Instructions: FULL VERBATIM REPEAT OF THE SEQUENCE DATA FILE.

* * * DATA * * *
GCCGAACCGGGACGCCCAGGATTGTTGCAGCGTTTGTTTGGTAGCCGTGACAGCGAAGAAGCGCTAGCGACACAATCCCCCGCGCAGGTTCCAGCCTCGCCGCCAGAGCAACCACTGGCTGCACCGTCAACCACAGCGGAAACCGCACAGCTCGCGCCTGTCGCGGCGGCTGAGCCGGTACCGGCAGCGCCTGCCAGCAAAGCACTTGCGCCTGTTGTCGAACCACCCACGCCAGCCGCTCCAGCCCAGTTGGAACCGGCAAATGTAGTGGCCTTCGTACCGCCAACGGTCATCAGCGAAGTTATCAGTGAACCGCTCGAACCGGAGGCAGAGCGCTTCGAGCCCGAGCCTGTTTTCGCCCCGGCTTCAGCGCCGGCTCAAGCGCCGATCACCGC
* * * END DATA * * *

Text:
GCCGAACCGGGACGCCCAGGATTGTTGCAGCGTTTGTTTGGTAGCCGTGACAGCGAAGAAGCGCTAGCGACACAATCCCCCGCGCAGGTTCCAGCCTCGCCGCCAGAGCAACCACTGGCTGCACCGTCAACCACAGCGGAAACCGCACAGCTCGCGCCTGTCGCGGCGGCTGAGCCGGTACCGGCAGCGCCTGCCAGCAAAGCACTTGCGCCTGTTGTCGAACCACCCACGCCAGCCGCTCCAGCCCAGTTGGAACCGGCAAATGTAGTGGCCTTCGTACCGCCAACGGTCATCAGCGAAGTTATCAGTGAACCGCTCGAACCGGAGGCAGAGCGCTTCGAGCCCGAGCCTGTTTTCGCCCCGGCTTCAGCGCCGGCTCAAGCGCCGATCACCGC